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    Any lower than 65mm you have to put too much air in the tyres, thereby loosing any advantage of extra cushioning offered by the larger tyres.

  14. #14
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    This is exactly the information I want. Sounds like 65mm width rims and 4.8" Lou tires are a perfectly compatible combo? Ever any appreciable gain from incrementally wider 80-82mm wide rims and same size tires?

  15. #15
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    Larger footprint with wider rim, narrower footprint with narrower rim, that simple.
    There is also the air pressure issue. Narrower rims, higher pressure to prevent foldover in cornering. There is an advantage of being a little less rolling resistance with narrow rims at the cost of traction, not to mention comfort. The more you round 'em out, the less rubbuh in contact with the surface they are playing on!!!

    Aand, the kind of person that sees the pressure rating on the sidewall of the tire and just can't resist using the maximum pressure printed on the sidewall of the tire.
    Most of the fat tires have a max inflation of 30 psi, that would provide you with a very harsh ride, lest you weigh in at 300+ lbs..Just sayin.

    The reason I chose 82mm rims is for the ability to run my 4.8's at lower pressure for dirt and way lower for snow/sand. 100's would improve this even more however, it would be overkill if I chose to run 4.0's and more weight. 6 psi does me well riding Fruita/Junktown. 160# rider weight fwiw.
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  16. #16
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    Quote Originally Posted by BansheeRune View Post
    Larger footprint with wider rim, narrower footprint with narrower rim, that simple.
    There is also the air pressure issue. Narrower rims, higher pressure to prevent foldover in cornering. There is an advantage of being a little less rolling resistance with narrow rims at the cost of traction, not to mention comfort. The more you round 'em out, the less rubbuh in contact with the surface they are playing on!!!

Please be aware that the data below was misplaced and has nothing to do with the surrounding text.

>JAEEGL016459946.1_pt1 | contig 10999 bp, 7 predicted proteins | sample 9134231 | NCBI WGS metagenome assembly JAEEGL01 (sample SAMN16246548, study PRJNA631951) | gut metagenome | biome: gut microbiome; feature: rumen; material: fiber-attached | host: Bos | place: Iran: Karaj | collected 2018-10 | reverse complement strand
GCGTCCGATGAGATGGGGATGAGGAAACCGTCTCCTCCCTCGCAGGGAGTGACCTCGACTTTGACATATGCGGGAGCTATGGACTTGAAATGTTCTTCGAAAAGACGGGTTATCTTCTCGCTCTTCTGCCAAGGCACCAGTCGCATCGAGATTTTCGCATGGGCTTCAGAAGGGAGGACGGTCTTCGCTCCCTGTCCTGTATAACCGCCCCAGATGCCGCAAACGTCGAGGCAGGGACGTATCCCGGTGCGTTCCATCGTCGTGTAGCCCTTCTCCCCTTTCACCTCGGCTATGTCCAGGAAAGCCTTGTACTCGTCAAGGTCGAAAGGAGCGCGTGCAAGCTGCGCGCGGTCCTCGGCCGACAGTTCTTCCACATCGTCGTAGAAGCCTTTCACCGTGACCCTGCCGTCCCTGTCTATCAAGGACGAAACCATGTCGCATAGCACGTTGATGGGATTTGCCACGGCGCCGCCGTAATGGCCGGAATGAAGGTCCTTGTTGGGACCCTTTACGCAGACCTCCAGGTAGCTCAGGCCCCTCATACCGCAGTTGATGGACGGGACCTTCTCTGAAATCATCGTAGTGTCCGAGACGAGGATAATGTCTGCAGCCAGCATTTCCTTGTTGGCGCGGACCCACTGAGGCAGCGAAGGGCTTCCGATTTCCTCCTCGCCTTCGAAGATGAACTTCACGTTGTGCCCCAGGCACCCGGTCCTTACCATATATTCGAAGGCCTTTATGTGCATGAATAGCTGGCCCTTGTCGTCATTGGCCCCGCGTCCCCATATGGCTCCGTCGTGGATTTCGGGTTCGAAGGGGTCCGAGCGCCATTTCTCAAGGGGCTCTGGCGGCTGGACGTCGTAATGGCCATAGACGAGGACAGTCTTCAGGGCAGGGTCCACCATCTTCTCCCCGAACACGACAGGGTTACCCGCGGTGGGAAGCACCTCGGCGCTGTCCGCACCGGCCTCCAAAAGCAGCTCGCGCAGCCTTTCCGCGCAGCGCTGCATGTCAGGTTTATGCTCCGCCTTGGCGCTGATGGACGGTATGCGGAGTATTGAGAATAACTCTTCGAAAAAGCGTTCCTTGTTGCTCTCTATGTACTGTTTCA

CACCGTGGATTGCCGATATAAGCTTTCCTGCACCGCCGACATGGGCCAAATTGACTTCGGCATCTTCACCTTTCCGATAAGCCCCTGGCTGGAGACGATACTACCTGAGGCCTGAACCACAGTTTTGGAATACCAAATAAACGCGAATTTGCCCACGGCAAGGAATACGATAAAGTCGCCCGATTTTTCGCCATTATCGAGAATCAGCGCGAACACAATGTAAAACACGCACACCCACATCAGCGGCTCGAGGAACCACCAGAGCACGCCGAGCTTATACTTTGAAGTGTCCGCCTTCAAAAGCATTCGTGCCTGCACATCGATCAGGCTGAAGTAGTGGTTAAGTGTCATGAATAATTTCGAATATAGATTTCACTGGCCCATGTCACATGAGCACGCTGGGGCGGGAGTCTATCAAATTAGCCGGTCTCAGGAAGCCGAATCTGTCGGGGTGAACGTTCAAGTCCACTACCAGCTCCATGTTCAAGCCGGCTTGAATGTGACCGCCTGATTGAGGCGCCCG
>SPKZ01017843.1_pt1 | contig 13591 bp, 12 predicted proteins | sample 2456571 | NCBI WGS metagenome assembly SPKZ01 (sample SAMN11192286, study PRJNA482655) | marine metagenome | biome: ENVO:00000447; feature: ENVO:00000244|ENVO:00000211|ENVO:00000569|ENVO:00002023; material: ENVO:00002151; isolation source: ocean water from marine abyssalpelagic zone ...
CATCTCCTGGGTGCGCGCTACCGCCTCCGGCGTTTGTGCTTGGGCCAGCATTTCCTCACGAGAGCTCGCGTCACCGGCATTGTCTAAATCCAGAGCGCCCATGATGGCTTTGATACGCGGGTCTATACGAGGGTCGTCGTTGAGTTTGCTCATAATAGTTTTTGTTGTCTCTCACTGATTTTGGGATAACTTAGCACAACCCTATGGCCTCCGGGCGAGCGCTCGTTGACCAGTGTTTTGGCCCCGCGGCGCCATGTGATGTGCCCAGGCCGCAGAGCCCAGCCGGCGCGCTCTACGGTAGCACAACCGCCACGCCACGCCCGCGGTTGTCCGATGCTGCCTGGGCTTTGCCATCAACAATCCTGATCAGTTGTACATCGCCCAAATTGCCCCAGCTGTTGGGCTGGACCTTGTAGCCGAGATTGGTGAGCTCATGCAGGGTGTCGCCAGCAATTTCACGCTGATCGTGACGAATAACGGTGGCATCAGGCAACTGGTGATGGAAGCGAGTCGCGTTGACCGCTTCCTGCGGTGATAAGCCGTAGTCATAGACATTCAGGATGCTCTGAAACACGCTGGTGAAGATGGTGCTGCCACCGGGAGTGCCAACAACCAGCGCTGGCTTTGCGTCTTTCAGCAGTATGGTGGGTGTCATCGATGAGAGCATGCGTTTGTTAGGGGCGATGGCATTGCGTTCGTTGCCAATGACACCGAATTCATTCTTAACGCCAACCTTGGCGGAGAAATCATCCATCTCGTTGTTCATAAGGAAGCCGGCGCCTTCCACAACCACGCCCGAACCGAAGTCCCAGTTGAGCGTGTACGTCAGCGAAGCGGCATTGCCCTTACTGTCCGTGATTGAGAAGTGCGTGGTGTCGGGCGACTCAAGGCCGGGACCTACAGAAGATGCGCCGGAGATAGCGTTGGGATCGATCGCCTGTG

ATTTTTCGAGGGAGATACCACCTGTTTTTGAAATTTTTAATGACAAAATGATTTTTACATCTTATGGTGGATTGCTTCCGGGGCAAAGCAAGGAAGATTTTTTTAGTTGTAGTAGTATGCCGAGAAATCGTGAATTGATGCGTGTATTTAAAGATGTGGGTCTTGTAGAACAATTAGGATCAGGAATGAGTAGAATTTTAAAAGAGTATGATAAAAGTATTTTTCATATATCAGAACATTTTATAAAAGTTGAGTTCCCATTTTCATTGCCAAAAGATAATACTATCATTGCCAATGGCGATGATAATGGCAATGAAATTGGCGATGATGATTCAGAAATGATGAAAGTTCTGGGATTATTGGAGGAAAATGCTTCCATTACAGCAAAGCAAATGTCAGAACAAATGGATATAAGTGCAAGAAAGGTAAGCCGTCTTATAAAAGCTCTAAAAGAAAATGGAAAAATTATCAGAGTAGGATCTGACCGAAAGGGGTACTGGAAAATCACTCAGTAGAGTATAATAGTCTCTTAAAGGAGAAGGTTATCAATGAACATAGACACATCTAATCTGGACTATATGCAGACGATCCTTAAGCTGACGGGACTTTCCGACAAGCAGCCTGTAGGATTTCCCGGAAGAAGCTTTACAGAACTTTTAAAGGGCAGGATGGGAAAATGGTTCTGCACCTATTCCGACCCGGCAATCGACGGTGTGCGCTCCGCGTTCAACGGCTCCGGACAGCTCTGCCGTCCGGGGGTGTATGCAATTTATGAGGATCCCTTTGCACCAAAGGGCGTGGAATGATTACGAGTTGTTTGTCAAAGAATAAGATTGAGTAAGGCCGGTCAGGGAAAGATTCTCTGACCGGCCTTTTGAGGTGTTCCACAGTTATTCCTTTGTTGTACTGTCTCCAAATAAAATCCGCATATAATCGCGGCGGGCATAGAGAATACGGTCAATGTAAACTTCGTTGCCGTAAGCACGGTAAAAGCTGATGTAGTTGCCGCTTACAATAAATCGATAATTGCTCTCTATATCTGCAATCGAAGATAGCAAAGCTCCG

Aand, the kind of person that sees the pressure rating on the sidewall of the tire and just can't resist using the maximum pressure printed on the sidewall of the tire.
    Most of the fat tires have a max inflation of 30 psi, that would provide you with a very harsh ride, lest you weigh in at 300+ lbs..Just sayin.

    The reason I chose 82mm rims is for the ability to run my 4.8's at lower pressure for dirt and way lower for snow/sand. 100's would improve this even more however, it would be overkill if I chose to run 4.0's and more weight. 6 psi does me well riding Fruita/Junktown. 160# rider weight fwiw.
    All these reasons are why I chose to run 47mm on my Bucksaw with 3.8 or 4.25 tires. With the full squish I run a bit more air pressure anyway - and being big and heavy (6'3" tall and 240#) if I run low pressure even on my bud and lou on 80mm rims I can get rim strikes. For the BS I wanted a round profile low rolling resistance tire. I may switch to the FBN tires but liking the ride so far so hard to justify buying a second FBN. I have one as a spare tire to keep in my truck. With the Bud and Lou on my hard tail I run about 7-10PSI depending on trail conditions. With the 47mm and the BS I am usually 9-12PSI.

  17. #17
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    There ya go! You and my roommate are big enough to eat bailed hay! Load if a game changer!
    It's kinda like putting a set of load range B tires on a 1 ton pickumup.

    This is not to be offensive in any way. It is solely to point out that we all are a different load on a bike, thus we have different setups to accommodate it.

    as for 47's, rode my buddy's bike with 47's, It's like mountain tires on road rims. Cornering suffered severely for me. My rig is ht, his is fs.
    Get fAt, Stay fAt, Ride fAt